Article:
moving and packing mess

Thinking back on my moving day experiences,  I can recall some  great moving tips to get you unpacked in an efficient, stress-free manner. Lets go over some of the best packing and moving day tip that I’ve learned over the years.

Organize Before the Move

Whether you have movers or just friends and family helping you out, the best thing you can do is organize before you move.

  • Clearly mark all your box contents and the room they need to go in ahead of time so when it’s time for the moving truck to arrive, they can quickly and easily get your items to your new home.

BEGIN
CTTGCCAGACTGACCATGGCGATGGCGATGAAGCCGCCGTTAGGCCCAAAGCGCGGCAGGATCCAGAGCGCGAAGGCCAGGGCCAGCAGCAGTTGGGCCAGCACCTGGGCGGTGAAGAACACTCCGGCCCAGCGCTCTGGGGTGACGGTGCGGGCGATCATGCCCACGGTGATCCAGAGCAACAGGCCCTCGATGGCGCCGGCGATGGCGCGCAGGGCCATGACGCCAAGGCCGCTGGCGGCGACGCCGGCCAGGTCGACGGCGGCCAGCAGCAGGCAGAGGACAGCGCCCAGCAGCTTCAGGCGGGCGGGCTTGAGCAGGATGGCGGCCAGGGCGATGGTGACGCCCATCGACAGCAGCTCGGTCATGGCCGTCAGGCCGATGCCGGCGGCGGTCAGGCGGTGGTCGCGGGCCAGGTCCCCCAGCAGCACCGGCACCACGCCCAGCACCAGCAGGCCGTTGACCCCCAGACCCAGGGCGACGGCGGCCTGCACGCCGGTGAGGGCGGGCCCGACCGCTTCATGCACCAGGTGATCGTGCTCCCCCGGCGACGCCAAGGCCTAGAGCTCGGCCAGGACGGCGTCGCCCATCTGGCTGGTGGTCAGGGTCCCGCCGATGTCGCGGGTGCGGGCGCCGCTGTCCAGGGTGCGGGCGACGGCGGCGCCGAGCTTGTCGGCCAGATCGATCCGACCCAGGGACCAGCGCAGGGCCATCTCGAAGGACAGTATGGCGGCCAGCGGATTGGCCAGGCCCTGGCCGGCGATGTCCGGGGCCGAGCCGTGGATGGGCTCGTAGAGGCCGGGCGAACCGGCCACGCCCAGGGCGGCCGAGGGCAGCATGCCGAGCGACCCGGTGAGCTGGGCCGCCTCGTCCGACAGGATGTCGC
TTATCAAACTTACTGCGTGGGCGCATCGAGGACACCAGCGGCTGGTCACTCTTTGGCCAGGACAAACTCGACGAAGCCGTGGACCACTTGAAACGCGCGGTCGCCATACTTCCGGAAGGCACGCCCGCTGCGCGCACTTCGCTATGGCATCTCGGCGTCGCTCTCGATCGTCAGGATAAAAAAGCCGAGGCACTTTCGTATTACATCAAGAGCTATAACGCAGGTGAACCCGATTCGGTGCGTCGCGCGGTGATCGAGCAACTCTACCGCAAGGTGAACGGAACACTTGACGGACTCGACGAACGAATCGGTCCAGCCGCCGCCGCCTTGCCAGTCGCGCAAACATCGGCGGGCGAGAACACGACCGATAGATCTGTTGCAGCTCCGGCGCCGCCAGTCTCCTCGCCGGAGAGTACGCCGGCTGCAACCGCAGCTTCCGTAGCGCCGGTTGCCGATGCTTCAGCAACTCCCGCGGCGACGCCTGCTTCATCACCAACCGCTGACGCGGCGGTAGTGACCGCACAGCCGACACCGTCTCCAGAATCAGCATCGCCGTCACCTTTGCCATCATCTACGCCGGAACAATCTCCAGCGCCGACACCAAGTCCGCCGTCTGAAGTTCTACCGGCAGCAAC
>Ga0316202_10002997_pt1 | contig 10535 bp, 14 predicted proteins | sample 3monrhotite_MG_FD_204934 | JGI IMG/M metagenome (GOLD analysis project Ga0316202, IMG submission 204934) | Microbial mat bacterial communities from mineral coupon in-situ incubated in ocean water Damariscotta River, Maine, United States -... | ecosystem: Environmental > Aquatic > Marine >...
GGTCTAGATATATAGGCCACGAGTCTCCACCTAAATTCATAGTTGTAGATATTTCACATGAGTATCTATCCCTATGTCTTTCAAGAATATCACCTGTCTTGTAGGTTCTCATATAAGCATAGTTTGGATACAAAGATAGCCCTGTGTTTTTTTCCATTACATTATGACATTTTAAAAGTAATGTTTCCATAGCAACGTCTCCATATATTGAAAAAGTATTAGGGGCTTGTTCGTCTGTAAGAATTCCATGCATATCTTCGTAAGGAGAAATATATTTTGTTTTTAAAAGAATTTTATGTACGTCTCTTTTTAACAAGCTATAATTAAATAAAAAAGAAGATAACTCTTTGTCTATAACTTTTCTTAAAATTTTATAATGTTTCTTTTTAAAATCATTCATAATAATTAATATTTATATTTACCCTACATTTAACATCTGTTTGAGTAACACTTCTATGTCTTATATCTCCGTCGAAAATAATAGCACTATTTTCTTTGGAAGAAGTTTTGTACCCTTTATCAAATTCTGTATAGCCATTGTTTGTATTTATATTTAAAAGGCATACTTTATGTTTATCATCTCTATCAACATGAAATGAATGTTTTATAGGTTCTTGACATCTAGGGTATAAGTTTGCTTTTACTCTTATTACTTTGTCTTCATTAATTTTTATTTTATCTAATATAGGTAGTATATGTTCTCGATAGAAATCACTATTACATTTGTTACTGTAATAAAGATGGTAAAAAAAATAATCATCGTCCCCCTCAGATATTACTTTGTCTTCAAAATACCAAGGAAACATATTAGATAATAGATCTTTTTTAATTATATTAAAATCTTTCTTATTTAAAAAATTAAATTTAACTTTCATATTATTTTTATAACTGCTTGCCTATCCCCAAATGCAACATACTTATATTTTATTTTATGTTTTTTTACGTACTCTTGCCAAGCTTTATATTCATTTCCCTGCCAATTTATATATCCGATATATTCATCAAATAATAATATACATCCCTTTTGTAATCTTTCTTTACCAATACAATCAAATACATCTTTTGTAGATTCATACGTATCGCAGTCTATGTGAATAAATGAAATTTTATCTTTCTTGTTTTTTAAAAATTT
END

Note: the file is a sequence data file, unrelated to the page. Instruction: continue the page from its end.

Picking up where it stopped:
• Remember to label the SIDES of the boxes, not the tops. This way, you’ll be able to identify them even if they’re stacked.  
  • It’s also a good idea to number your boxes, and make a corresponding list of what’s in each box by number. This makes it easier to make sure you didn’t forget any boxes. And, if there’s anything valuable or private in there, you won’t be broadcasting it to the world by writing it down right there on the box.
  • Making layout decisions ahead of time is also a great way to stay organized during your move. If you know where everything is going to be in your new home, you won’t have to struggle on moving day when piles of boxes and furniture are being hauled in.
  • Pick a color code for each room and label that room’s boxes accordingly. Label the door of each room with the corresponding sticker/tape so that movers know where to place the boxes.